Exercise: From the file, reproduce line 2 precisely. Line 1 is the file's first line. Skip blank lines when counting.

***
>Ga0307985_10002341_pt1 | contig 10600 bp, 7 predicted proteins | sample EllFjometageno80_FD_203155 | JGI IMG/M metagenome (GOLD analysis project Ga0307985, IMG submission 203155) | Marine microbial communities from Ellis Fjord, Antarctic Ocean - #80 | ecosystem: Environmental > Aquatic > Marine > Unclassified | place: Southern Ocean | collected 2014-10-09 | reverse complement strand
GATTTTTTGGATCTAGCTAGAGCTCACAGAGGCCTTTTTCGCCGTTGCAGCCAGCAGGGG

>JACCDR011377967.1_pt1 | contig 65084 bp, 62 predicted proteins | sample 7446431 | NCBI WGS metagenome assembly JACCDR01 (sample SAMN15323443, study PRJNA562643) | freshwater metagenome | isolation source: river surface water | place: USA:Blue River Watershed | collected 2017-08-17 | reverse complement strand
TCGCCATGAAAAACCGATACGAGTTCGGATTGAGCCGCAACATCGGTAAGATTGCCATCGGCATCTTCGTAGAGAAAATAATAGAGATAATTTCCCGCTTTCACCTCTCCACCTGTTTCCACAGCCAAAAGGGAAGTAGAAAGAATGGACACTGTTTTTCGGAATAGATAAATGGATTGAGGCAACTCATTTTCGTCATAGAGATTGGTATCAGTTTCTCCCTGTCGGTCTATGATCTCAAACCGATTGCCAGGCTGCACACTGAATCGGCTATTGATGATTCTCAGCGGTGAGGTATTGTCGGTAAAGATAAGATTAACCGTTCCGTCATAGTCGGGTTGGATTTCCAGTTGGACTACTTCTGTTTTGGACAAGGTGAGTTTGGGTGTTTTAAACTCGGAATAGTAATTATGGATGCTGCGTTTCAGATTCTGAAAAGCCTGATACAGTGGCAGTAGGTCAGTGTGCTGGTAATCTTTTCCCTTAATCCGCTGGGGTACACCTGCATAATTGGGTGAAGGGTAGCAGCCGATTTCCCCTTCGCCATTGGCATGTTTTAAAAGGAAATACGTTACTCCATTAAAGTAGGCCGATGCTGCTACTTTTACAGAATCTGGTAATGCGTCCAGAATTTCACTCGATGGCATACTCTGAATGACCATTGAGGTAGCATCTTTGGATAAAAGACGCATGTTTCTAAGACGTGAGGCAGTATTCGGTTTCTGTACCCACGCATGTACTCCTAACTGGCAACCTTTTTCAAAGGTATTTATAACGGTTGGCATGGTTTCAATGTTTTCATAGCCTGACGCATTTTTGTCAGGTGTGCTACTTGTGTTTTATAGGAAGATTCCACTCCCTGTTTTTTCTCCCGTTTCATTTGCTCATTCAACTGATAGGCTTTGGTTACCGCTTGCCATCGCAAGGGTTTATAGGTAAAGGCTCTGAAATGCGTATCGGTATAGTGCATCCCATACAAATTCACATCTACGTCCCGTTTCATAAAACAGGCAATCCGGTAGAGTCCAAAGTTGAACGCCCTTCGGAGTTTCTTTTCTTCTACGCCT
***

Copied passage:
GATTTTTTGGATCTAGCTAGAGCTCACAGAGGCCTTTTTCGCCGTTGCAGCCAGCAGGGG